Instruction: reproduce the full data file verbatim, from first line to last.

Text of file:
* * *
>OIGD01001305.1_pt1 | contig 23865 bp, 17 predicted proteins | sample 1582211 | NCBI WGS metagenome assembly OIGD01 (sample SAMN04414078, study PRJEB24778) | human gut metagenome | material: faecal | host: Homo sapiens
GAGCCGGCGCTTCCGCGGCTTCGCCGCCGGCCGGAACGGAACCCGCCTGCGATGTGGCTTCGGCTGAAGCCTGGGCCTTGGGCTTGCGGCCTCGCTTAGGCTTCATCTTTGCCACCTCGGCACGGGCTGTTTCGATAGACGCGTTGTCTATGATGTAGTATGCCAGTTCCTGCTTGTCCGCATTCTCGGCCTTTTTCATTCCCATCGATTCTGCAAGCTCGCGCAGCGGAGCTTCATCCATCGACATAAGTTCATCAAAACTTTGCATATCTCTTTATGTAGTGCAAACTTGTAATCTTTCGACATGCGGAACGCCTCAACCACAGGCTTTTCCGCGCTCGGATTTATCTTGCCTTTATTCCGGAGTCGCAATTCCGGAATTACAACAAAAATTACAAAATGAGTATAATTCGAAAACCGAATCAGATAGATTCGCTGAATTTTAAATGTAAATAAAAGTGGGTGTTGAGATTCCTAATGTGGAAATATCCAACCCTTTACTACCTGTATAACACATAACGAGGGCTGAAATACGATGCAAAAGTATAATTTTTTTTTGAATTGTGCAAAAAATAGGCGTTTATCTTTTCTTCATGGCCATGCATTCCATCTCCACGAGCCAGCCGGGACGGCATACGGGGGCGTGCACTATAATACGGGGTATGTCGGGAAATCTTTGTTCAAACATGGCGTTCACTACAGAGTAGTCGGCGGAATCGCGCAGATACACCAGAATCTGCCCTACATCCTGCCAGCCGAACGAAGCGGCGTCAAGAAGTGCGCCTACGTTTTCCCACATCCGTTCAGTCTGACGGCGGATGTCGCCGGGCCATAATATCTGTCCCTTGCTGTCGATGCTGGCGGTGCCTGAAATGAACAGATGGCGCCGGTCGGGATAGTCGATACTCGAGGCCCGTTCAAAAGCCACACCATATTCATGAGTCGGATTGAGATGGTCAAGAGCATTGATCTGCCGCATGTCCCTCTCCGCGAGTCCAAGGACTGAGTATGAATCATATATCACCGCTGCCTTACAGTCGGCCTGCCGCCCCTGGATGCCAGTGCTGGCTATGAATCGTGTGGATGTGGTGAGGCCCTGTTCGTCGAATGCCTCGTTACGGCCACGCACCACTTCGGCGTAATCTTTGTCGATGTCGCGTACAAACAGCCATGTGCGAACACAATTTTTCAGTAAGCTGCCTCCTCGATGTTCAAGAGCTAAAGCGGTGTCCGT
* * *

>OIGD01001305.1_pt1 | contig 23865 bp, 17 predicted proteins | sample 1582211 | NCBI WGS metagenome assembly OIGD01 (sample SAMN04414078, study PRJEB24778) | human gut metagenome | material: faecal | host: Homo sapiens
GAGCCGGCGCTTCCGCGGCTTCGCCGCCGGCCGGAACGGAACCCGCCTGCGATGTGGCTTCGGCTGAAGCCTGGGCCTTGGGCTTGCGGCCTCGCTTAGGCTTCATCTTTGCCACCTCGGCACGGGCTGTTTCGATAGACGCGTTGTCTATGATGTAGTATGCCAGTTCCTGCTTGTCCGCATTCTCGGCCTTTTTCATTCCCATCGATTCTGCAAGCTCGCGCAGCGGAGCTTCATCCATCGACATAAGTTCATCAAAACTTTGCATATCTCTTTATGTAGTGCAAACTTGTAATCTTTCGACATGCGGAACGCCTCAACCACAGGCTTTTCCGCGCTCGGATTTATCTTGCCTTTATTCCGGAGTCGCAATTCCGGAATTACAACAAAAATTACAAAATGAGTATAATTCGAAAACCGAATCAGATAGATTCGCTGAATTTTAAATGTAAATAAAAGTGGGTGTTGAGATTCCTAATGTGGAAATATCCAACCCTTTACTACCTGTATAACACATAACGAGGGCTGAAATACGATGCAAAAGTATAATTTTTTTTTGAATTGTGCAAAAAATAGGCGTTTATCTTTTCTTCATGGCCATGCATTCCATCTCCACGAGCCAGCCGGGACGGCATACGGGGGCGTGCACTATAATACGGGGTATGTCGGGAAATCTTTGTTCAAACATGGCGTTCACTACAGAGTAGTCGGCGGAATCGCGCAGATACACCAGAATCTGCCCTACATCCTGCCAGCCGAACGAAGCGGCGTCAAGAAGTGCGCCTACGTTTTCCCACATCCGTTCAGTCTGACGGCGGATGTCGCCGGGCCATAATATCTGTCCCTTGCTGTCGATGCTGGCGGTGCCTGAAATGAACAGATGGCGCCGGTCGGGATAGTCGATACTCGAGGCCCGTTCAAAAGCCACACCATATTCATGAGTCGGATTGAGATGGTCAAGAGCATTGATCTGCCGCATGTCCCTCTCCGCGAGTCCAAGGACTGAGTATGAATCATATATCACCGCTGCCTTACAGTCGGCCTGCCGCCCCTGGATGCCAGTGCTGGCTATGAATCGTGTGGATGTGGTGAGGCCCTGTTCGTCGAATGCCTCGTTACGGCCACGCACCACTTCGGCGTAATCTTTGTCGATGTCGCGTACAAACAGCCATGTGCGAACACAATTTTTCAGTAAGCTGCCTCCTCGATGTTCAAGAGCTAAAGCGGTGTCCGT